In July 2013, the UK Home Office launched a series of high-profile interventions aimed at directing public attention to an increasing ‘hard line’ from the government in controlling ‘illegal immigration’. This project has been set up to study the operation, impacts and implications of two elements of this: an advertising campaign which began in selected London boroughs calling on migrants with insecure legal status to ‘go home’; and a series of high-profile immigration checks and raids in public spaces in super-diverse areas, particularly in London. The ‘go home’ advertising in public spaces has, since the instigation of this urgent bid, been subject to successful legal challenge for failing to consider its impact on ‘good relations’ in line with the Equality Act 2010. However, similar publicity has been used by the Home Office inside immigration centres in Glasgow and Hounslow. These developments demonstrate the fast-moving nature of this subject of study and the need for real-time research to capture data and for analysis now, and create an archive for future research. The project is designed to respond to new developments in the migration debate in the UK that occur as the research takes place between 2013 and June 2015.
Researching and informing debates
Summer 2013’s wave of interventions was part of wider structural change to the immigration service and policies restricting non-EU citizens’ entry to the UK, and their rights once present. They have drawn public attention and campaigns in an acute way which needs urgent attention, particularly during debates over the Immigration Bill being debated in Parliament in 2013-4. Debate on migration and borders will continue with the Scottish Independence Referendum in September 2014, and the general election in May 2015. We want to understand the impacts of such policies and public debate on: migrants (both ‘legal’ and ‘illegal’); racially minoritised British citizens if subject to increased harassment; public opinion about migration; community cohesion and good community relations; and political mobilisations.
Understanding and informing policy-making processes
Immigration is an issue where economists have been influential on British government policy. However, there is a supposed mismatch between their views and those of the general public. This raises questions about the use of evidence and argument in public policy decision-making. Policy makers and organisations working with migrants, against racial harassment, and on promoting peaceful communities need research which analyses the effects of these policies.
Researching and engaging with the role of social media in debate, policy and activism
The Home Office initially promoted these campaigns through both mainstream and social media (particularly their #immigrationoffenders hashtag on Twitter). Similar means have been used by those protesting against the interventions (notably through #racistvan and #gohome hashtags on Twitter). The combination of online and print media campaigns, and in-person interactions have been significant in both the original interventions and campaigns against them. For example, advice on migration rights has been circulated online then distributed in person, disruptions of immigration checks have been organised online and/or filmed for circulation through social media. These interactions are an important element of the situation we are studying, by engaging both with policy makers planning such campaigns and with activists mobilising to support migrants and good relations.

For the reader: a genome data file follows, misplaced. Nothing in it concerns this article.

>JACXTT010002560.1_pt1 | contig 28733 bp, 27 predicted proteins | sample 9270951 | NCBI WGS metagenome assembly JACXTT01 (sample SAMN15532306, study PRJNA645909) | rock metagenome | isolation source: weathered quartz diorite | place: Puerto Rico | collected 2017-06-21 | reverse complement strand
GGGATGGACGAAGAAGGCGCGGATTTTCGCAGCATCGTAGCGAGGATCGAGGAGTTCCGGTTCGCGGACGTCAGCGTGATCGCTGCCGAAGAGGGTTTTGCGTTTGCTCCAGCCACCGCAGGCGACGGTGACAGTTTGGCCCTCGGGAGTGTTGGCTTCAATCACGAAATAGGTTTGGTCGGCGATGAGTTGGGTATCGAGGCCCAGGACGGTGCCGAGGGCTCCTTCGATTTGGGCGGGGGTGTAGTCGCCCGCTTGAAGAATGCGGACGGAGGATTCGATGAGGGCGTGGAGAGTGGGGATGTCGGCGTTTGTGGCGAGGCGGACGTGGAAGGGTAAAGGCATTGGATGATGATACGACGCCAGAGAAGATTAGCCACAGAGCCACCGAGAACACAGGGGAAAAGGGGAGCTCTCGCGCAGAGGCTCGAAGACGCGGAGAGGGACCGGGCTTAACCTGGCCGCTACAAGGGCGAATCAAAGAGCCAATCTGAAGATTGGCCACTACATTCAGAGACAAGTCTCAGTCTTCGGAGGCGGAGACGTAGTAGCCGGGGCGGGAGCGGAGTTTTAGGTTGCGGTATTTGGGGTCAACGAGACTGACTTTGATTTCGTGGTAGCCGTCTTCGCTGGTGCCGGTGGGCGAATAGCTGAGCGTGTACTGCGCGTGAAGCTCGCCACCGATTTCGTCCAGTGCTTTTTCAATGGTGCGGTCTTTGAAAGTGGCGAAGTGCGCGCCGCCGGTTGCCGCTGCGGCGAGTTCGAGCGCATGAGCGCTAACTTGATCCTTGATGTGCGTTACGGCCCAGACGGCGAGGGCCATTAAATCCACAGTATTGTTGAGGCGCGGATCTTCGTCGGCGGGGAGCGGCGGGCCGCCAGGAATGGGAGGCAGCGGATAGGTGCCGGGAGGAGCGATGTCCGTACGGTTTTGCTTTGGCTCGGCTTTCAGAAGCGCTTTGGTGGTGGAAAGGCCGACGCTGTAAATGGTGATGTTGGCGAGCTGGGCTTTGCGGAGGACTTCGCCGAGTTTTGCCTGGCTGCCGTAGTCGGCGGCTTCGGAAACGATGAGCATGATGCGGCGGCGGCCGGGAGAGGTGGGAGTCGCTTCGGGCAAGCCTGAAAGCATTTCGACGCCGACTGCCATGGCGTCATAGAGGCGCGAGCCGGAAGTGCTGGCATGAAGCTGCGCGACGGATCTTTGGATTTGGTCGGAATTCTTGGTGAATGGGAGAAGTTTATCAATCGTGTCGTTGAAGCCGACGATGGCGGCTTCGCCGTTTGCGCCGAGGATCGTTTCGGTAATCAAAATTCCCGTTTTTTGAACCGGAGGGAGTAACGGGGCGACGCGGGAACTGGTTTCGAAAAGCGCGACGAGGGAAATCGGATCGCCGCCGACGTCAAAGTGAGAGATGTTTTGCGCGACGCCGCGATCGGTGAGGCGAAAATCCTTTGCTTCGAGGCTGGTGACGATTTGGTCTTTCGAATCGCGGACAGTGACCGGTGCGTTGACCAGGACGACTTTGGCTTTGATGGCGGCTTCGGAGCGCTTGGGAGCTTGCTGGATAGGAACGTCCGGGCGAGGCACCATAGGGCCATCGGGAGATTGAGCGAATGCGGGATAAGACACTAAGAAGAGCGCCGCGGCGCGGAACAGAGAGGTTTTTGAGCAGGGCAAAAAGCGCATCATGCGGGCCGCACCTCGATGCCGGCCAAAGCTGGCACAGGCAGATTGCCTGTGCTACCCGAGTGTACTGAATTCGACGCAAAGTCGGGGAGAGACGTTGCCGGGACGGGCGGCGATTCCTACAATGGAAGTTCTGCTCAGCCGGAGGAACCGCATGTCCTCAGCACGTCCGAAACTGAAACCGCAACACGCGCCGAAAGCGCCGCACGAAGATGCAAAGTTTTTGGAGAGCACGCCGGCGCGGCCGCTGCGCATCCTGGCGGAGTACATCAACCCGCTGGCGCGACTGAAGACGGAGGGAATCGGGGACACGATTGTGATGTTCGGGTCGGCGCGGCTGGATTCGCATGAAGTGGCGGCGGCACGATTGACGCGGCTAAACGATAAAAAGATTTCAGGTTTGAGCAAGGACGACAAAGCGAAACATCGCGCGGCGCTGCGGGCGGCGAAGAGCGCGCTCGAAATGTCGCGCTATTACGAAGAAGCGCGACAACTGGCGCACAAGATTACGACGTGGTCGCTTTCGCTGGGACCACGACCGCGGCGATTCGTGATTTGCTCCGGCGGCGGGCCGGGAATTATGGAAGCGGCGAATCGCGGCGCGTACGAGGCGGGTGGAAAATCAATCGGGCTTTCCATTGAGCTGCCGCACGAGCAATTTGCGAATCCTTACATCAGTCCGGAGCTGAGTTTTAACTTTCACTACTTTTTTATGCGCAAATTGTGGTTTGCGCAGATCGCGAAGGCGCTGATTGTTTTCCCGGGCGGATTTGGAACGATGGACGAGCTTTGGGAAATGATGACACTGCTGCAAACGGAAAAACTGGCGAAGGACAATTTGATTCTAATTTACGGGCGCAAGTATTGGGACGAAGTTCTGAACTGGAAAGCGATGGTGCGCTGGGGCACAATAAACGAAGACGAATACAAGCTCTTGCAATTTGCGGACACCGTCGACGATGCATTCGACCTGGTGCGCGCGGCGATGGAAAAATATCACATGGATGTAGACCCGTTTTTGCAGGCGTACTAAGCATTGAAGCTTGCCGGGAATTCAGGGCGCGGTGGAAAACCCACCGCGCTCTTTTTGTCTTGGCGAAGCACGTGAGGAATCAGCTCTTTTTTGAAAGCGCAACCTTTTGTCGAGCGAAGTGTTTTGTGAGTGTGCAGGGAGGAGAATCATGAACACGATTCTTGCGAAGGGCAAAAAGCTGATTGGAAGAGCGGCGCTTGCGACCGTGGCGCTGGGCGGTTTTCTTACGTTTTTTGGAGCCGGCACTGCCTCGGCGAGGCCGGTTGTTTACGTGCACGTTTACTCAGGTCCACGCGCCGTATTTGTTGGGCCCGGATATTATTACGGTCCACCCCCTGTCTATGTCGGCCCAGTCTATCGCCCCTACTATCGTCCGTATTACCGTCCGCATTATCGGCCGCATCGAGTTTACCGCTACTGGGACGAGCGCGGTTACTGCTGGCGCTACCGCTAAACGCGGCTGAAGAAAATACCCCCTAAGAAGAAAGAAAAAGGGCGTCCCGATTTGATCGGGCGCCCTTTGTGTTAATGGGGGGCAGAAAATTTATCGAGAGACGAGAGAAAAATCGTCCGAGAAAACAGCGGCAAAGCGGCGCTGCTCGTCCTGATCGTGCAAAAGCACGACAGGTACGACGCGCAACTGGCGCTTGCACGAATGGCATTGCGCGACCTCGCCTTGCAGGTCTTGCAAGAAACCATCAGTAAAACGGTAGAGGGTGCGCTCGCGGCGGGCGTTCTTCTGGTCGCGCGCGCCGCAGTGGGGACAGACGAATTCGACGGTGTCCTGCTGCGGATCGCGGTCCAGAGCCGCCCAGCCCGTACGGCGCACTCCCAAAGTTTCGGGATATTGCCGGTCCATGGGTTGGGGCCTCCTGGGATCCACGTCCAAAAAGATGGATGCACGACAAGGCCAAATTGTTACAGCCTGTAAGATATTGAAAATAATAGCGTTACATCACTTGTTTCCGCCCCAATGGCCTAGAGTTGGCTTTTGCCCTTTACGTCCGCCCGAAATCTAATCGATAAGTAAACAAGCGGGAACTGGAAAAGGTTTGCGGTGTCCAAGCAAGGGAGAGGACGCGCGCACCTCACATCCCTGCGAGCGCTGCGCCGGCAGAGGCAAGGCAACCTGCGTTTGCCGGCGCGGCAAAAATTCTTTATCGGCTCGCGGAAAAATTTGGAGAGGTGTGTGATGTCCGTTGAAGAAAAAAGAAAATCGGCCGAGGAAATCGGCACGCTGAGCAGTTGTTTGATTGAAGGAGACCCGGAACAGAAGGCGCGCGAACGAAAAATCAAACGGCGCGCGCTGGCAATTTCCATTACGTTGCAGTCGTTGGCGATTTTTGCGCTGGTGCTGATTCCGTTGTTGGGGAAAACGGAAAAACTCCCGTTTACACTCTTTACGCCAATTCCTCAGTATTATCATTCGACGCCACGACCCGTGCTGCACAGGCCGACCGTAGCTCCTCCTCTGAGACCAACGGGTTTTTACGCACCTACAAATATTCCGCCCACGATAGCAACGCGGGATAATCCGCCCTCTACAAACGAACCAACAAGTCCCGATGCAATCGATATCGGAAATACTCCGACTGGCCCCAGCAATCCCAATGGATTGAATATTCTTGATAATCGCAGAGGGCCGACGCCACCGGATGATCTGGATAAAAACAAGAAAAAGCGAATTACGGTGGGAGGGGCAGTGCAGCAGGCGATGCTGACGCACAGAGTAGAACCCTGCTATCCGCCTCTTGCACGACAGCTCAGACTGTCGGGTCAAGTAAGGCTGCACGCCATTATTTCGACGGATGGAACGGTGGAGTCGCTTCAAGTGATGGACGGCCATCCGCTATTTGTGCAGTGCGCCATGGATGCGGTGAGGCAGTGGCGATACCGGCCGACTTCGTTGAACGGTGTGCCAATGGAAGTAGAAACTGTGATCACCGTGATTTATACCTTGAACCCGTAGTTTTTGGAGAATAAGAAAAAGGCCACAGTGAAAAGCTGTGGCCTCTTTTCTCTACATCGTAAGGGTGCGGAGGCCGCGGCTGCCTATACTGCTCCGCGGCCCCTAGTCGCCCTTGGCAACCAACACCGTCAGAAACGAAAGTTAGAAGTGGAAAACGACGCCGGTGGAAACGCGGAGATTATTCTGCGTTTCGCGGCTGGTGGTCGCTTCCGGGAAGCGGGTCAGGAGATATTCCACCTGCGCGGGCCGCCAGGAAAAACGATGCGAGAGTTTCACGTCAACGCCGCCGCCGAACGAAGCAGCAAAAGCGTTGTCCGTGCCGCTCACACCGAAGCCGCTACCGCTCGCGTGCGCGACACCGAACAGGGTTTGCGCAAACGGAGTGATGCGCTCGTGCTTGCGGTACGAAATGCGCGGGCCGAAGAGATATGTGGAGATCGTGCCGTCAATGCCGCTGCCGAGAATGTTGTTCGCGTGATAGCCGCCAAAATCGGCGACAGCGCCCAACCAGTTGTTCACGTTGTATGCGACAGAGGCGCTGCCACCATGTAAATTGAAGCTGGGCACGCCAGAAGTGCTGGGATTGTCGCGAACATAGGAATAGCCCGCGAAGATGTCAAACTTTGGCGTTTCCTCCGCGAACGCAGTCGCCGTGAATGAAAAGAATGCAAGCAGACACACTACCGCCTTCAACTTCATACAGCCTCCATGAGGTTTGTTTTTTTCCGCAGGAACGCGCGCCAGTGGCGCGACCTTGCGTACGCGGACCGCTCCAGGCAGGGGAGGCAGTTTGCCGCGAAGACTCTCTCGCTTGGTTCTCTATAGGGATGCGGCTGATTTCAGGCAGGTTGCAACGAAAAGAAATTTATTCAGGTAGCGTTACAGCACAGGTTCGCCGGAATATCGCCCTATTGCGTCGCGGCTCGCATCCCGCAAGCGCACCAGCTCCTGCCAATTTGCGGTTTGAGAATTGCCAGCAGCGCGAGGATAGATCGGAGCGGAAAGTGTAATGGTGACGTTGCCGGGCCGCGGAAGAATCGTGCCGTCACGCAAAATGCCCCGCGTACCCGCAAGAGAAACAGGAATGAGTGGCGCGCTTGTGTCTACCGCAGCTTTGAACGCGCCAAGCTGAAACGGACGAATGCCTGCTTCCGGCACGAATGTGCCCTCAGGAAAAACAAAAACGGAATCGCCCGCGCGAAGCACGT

Working with migrant and non-migrant organisations
This research has been designed in collaboration with civil society organisations which have been clear about their needs for robust social scientific evidence that will help them and others to effectively foster good relations. The research design is based on needs identified by these groups and will also provide insights into wider questions of how public policy decisions are made and interact with public debate and social science.
Robust social science research
This project is funded by the Economic and Social Research Council, the UK’s leading research and training agency addressing economic and social concerns. It is one of the first project’s to be funded under a new scheme, the ESRC Pilot Urgency Grants Mechanism, which enables social scientists to conduct research which responds quickly to urgent or unforeseen events. Our proposal was successful because it met the high standards of excellence required by the Research Council, in terms of methodology, planning, and the intellectual and social impacts the research is expected to have. The team of eight investigators have between us a wealth of experience and expertise in relevant fields, which we bring together with close working with local community organisations and national civil society partners who are also shaping the research.
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